Using plenty of water, rub the flattening stone back and forth on your honing stone, pushing straight ahead and occasionally skewing it at an angle. Once or twice, turn the honing stone 180° and repeat. It’s flat when it’s an even color, with no dark or light spots.

3 Hone the back flat–fast

The backs of new chisels and plane irons need flattening, and regular sharpening sometimes requires a similar amount of work. To speed up what is often a laborious process, make a 13⁄4 × 4 × 71⁄2" hardwood block and firmly press it 1"-2" over the leading edge as you push both tool and block over the stone. Rub until the back has an even luster.

4 Hand-hone the bevel

A consistent angle is paramount when honing the bevel. And thanks to the hollow-ground bevel left by the grinding wheel, honing by hand is well within the skill set of the novice. Place the bevel on the stone, and rock it slightly until you feel it firmly seated. Grip the tool with one to three fingers on the back (depending on how wide it is) and, similar to grinding, lock your elbows and move the tool with your upper body, not your arms. Your other hand simply supports the weight and helps move the tool back and forth.

Once you feel a full-length burr, flip the tool over and hone the back. For a longer-lasting, tougher edge, consolidate and refine the already sharp edge by flipping the tool repeatedly, decreasing the pressure each time until you finish with a light touch on each side.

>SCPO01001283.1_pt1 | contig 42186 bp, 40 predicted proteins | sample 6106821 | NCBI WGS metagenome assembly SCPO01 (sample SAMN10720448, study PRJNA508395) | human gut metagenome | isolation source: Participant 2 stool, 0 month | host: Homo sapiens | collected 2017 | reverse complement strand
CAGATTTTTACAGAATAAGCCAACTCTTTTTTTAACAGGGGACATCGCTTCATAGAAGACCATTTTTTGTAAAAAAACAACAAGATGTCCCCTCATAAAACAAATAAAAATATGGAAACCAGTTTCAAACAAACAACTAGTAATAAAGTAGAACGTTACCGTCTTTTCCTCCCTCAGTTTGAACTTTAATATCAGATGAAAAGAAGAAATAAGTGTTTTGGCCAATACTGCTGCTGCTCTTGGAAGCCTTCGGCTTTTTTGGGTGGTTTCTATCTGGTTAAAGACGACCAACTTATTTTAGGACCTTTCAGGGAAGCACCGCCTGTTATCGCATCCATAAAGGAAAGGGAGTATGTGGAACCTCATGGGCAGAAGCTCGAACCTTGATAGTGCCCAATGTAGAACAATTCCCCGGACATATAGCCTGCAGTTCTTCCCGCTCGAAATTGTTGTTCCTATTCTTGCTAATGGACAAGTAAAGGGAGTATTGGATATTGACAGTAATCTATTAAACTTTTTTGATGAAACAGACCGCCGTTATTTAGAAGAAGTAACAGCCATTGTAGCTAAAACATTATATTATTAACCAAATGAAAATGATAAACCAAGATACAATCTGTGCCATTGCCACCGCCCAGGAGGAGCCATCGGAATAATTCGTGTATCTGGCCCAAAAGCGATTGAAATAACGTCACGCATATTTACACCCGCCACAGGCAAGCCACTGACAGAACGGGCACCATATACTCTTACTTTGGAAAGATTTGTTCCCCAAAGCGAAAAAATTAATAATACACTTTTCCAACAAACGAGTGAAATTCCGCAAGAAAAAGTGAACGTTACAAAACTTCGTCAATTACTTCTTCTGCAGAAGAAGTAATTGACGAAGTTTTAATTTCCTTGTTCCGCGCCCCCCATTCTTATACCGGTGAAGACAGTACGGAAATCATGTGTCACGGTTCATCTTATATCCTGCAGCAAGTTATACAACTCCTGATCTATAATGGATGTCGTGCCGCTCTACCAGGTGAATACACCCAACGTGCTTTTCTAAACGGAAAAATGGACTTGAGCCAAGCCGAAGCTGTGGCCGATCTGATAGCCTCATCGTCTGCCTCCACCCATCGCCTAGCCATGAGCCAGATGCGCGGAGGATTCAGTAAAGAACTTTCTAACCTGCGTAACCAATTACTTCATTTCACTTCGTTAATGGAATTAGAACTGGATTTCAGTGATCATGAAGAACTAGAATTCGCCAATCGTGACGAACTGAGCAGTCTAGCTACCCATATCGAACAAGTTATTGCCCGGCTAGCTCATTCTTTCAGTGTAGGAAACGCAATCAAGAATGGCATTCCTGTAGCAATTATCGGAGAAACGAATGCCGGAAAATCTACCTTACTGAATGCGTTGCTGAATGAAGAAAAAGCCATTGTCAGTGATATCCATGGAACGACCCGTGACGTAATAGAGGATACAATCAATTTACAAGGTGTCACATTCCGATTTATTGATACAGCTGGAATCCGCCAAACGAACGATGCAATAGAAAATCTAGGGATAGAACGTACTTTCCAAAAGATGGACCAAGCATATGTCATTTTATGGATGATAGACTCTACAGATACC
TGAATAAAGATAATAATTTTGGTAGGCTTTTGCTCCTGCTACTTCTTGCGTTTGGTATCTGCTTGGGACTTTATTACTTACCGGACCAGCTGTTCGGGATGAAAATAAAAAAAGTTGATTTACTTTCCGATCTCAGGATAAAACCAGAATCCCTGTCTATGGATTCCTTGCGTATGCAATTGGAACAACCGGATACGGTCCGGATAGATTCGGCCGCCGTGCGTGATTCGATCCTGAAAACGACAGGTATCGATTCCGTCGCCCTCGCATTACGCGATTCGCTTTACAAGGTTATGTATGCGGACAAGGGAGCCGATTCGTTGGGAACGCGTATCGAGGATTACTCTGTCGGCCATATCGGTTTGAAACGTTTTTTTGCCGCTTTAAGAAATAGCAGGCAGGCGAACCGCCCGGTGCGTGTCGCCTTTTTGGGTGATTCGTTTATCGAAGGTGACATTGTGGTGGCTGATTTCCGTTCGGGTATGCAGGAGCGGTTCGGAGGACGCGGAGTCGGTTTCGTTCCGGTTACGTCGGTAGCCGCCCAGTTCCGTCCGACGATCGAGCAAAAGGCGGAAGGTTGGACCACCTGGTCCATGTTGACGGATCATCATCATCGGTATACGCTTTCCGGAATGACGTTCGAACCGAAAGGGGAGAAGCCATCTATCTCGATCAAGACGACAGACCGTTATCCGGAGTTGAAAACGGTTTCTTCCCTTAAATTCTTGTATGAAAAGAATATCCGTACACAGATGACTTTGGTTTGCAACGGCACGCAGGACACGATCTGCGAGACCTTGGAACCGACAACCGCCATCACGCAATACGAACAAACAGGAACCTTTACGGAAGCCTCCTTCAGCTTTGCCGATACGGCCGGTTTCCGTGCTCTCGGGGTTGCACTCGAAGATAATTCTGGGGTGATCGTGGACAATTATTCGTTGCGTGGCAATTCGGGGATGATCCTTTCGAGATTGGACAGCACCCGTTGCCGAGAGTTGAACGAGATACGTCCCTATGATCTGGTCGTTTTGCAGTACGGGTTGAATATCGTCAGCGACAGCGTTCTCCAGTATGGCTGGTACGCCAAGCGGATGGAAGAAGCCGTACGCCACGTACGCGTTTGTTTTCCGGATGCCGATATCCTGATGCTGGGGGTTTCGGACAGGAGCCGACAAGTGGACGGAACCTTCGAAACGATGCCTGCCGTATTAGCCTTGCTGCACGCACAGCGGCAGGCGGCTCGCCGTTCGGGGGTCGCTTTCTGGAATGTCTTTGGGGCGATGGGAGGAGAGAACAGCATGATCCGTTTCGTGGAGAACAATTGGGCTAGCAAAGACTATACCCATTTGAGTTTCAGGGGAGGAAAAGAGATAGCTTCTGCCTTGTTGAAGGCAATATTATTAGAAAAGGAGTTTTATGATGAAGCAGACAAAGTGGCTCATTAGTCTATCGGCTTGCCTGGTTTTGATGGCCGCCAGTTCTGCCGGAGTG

Polishing Tips

1 Look in the mirror

Under a microscope, metal that’s polished to a mirror-shine still reveals scratches similar to those found on a surface with a dull, or matte, finish. Although both are sufficiently sharp to cut wood, a polished surface is tougher and more durable because the edge has shallower scratches.

As you did with the 1200-grit stone, use a 6000 or 8000 stone and hone the back and the bevel, flipping back and forth to remove the burr, while decreasing pressure with each flip. If you’re polishing a freshly-ground bevel, it takes only seconds to create a tiny, polished strip of metal at both the toe and heel of the bevel. The back, however, takes more work, and it’s often prudent to get out your rubbing block again to initiate a shine. As before, you only need to focus on the endmost 1"-2" of the blade when polishing the back. Finish by hand, again with light pressure. It’s a good exercise to inspect the surface under magnification. The goal is to rub until you can see your reflection.

2 Dub the corners

When you need to plane a wide surface, rounding over the corners of your plane irons will reduce track marks on your work. The approach is simple, but care should be taken not to groove your stone. Using a 6000 or 8000 stone, hold the iron at roughly 45° to the surface and drag the tool back towards you. On the first pass, almost lift the blade as you pull, then make two or three more passes with just the weight of the blade on the stone.  

About Our Designer/Builder

Andy Rae is an award-winning furnituremaker whose career spans several decades. He has authored a number of books on woodworking, including The Complete Illustrated Guide to Furniture and Cabinet Construction (Taunton Press). He currently makes his home in the mountains of western North Carolina.